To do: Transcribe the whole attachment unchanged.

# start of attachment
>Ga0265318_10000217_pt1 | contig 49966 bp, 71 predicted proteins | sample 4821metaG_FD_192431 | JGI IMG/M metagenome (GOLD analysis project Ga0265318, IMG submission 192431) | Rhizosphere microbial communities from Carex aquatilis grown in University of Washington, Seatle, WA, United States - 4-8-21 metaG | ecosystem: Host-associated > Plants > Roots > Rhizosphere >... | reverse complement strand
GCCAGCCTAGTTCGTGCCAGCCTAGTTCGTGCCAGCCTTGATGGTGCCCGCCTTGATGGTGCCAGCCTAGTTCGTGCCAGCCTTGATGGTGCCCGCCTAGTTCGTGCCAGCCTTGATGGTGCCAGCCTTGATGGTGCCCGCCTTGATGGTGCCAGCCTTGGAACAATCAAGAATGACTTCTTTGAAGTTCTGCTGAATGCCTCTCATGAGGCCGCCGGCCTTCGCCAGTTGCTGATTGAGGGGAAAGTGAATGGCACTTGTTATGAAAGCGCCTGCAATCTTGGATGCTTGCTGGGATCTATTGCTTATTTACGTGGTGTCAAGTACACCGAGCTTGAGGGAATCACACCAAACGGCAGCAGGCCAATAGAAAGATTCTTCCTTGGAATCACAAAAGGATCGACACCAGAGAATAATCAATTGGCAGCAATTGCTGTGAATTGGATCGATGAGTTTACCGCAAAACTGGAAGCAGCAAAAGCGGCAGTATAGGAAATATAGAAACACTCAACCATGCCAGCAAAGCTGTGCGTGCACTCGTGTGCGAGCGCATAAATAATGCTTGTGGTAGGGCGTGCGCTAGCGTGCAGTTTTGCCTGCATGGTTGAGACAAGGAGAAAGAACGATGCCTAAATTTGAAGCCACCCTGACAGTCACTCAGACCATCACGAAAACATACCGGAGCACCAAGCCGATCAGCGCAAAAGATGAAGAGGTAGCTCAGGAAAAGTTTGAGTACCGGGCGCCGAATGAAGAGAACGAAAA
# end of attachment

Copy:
>Ga0265318_10000217_pt1 | contig 49966 bp, 71 predicted proteins | sample 4821metaG_FD_192431 | JGI IMG/M metagenome (GOLD analysis project Ga0265318, IMG submission 192431) | Rhizosphere microbial communities from Carex aquatilis grown in University of Washington, Seatle, WA, United States - 4-8-21 metaG | ecosystem: Host-associated > Plants > Roots > Rhizosphere >... | reverse complement strand
GCCAGCCTAGTTCGTGCCAGCCTAGTTCGTGCCAGCCTTGATGGTGCCCGCCTTGATGGTGCCAGCCTAGTTCGTGCCAGCCTTGATGGTGCCCGCCTAGTTCGTGCCAGCCTTGATGGTGCCAGCCTTGATGGTGCCCGCCTTGATGGTGCCAGCCTTGGAACAATCAAGAATGACTTCTTTGAAGTTCTGCTGAATGCCTCTCATGAGGCCGCCGGCCTTCGCCAGTTGCTGATTGAGGGGAAAGTGAATGGCACTTGTTATGAAAGCGCCTGCAATCTTGGATGCTTGCTGGGATCTATTGCTTATTTACGTGGTGTCAAGTACACCGAGCTTGAGGGAATCACACCAAACGGCAGCAGGCCAATAGAAAGATTCTTCCTTGGAATCACAAAAGGATCGACACCAGAGAATAATCAATTGGCAGCAATTGCTGTGAATTGGATCGATGAGTTTACCGCAAAACTGGAAGCAGCAAAAGCGGCAGTATAGGAAATATAGAAACACTCAACCATGCCAGCAAAGCTGTGCGTGCACTCGTGTGCGAGCGCATAAATAATGCTTGTGGTAGGGCGTGCGCTAGCGTGCAGTTTTGCCTGCATGGTTGAGACAAGGAGAAAGAACGATGCCTAAATTTGAAGCCACCCTGACAGTCACTCAGACCATCACGAAAACATACCGGAGCACCAAGCCGATCAGCGCAAAAGATGAAGAGGTAGCTCAGGAAAAGTTTGAGTACCGGGCGCCGAATGAAGAGAACGAAAA